Unfortunately during my time with Christopher Ward, the weather in the UK shifted from bright, warm consistently summer-like days to cold dark and traditional English summer days. Fortunately, this did result in a wealth of experience with the watch and the strong lume would glow as the days got drearier and drearier.

Watch straps for the Christopher Ward

The Christopher Ward C65 Trident GMT Worldtimer on the standard Christopher Ward strap - Image Credit: WatchGecko Online Magazine

The Christopher Ward arrived with us on their Hybrid Strap which at its core is a rubber strap however fabric fills the whole front of the strap which results in a durable and extremely practical option with style and versatility thrown in for good measure (much like the watch it sits on). In the case of this strap you can have your cake and eat it. When it comes time for a change-up, however, there is a lot we can do here with the general monochrome look of the watch plus that pop of yellow.

ZULUDIVER Elasticated Woven Military Watch Strap in Green / Yellow


The Christopher Ward C65 Trident GMT Worldtimer on the ZULUDIVER Elasticated Woven Military Watch Strap in Green / Yellow - Image Credit: WatchGecko Online Magazine

This was a combo that came to mind instantly when the watch arrived for its review. The ZULUDIVER Elasticated Woven Military Watch Strap is predominantly green however the use of yellow with the thin stripe matches the subtlety of the yellow execution on the watch perfectly. This strap choice also brings out the practical side of the GMT Worldtimer making for a fantastic capable choice.

Hinxhill Premium Quality Horween Leather Watch Strap in Brown

I'm a bit of a sucker for the Hinxhill Horween Leather strap. It’s soft, lightly padded leather properties ensure it is easily one of the most comfortable straps we offer. A slimmer profile gives you a look and feel of a strap that hugs your wrist extremely well. The strap edges are painted evenly to an expert level and the colours/ tones the straps give off on the wrist are simply amazing. Here we’ve gone for the Brown version of the strap to really make the Christopher Ward cool and casual.

ZULUDIVER 1960s Swiss Style Divers Quick Release Watch Strap

For this final choice, we wanted to go for something that brings out the Christopher Ward’s sporty side a little more. In steps the 1960s Swiss Style Diver in Black. As you can tell by the regular appearance of black details and how well the standard strap works on the watch, black is a fantastic colour to play with here. This strap with its consistent cut-outs throughout the design adds some casual, sporty style.

Things we would change

As always with our articles here on the Mag, we try to highlight aspects of watches that we would change if we could based on our experience. Let’s jump into it…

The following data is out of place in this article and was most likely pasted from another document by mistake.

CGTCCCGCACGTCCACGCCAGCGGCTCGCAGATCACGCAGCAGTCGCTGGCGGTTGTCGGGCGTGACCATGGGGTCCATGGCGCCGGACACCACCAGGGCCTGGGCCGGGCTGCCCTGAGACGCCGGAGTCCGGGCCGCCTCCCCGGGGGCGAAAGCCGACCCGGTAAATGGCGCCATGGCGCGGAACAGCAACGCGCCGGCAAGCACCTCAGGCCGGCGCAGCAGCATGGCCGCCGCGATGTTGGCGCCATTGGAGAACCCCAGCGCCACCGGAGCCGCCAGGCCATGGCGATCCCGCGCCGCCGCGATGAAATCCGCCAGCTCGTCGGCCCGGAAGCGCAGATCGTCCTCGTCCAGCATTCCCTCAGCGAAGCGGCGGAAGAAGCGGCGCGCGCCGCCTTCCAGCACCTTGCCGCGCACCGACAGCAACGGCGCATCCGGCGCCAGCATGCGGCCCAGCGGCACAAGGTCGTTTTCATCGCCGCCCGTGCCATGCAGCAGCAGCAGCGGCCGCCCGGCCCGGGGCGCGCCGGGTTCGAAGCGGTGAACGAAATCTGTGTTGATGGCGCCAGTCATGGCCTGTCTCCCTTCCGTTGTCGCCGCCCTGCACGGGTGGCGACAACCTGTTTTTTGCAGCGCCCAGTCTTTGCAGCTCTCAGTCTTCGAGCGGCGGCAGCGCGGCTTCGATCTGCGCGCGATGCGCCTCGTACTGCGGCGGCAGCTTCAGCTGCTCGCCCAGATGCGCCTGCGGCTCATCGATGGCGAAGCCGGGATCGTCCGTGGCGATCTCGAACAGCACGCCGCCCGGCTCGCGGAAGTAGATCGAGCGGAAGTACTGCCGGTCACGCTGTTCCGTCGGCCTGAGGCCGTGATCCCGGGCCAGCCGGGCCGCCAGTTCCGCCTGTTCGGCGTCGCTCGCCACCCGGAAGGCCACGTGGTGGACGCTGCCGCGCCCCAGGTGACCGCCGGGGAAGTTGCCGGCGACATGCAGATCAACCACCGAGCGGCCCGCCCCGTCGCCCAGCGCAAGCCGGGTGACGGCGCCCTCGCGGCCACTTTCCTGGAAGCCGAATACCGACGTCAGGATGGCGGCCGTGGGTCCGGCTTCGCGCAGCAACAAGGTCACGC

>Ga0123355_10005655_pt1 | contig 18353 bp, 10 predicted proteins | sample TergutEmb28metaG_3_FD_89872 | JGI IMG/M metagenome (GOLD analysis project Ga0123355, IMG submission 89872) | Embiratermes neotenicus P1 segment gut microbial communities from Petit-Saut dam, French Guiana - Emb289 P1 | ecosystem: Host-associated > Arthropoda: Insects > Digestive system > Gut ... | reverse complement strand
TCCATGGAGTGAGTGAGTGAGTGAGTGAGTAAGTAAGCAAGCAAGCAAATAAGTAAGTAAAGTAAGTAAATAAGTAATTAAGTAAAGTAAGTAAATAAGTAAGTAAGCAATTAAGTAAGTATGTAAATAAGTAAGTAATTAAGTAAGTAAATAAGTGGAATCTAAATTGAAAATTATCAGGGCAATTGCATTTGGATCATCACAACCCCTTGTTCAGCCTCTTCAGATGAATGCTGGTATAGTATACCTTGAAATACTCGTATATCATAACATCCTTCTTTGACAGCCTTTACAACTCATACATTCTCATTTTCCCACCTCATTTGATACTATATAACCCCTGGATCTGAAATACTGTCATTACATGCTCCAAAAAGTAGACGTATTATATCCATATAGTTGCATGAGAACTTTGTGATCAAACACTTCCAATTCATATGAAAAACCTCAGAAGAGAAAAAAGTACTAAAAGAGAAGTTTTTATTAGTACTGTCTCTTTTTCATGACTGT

The use of yellow - I mentioned earlier how little we see yellow used in watches. It’s quite a bold, polarising choice which might explain why the yellow doesn’t speak to me as much as a deep orange or a cool blue would.

Lack of unique design aspects - The GMT Worldtimer didn’t jump out on the wrist when wearing it for either myself or other people asking what I was wearing. Of course, for many this is a positive thing, however, watches with that final almost unexplainable feature (be it a unique handset, clever use of colour or an interesting case) really adds the final piece of the puzzle and completes a complete package.

Final thoughts


The Christopher Ward C65 Trident GMT Worldtimer on the Hinxhill Leather in Brown - Image Credit: WatchGecko Online Magazine

If you’re a regular jet setter, someone who has connections across the world and you like checking the time in other countries quickly or you simply enjoy the aesthetic of the C65 Trident GMT Worldtimer there is no doubt the quality is there with this piece. Christopher Ward’s biggest selling point is their value for money and strength in using impressive materials to offer compelling different watches for all. Good luck arguing with that…

We'd like to take this moment to thank Christopher Ward for sending the C65 GMT Worldtimer in for review. To find out more about this watch, click here.

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Tim Vaux

About the Author: Tim Vaux

About the Author: Tim Vaux

I don't think I can remember a time in my life when watches weren't in my life. I've been writing about watches online for a handful of years now, enjoying every moment of it. I'm passionate about experiencing the world of watches and translating those experiences via articles and images for the wider audience to consume.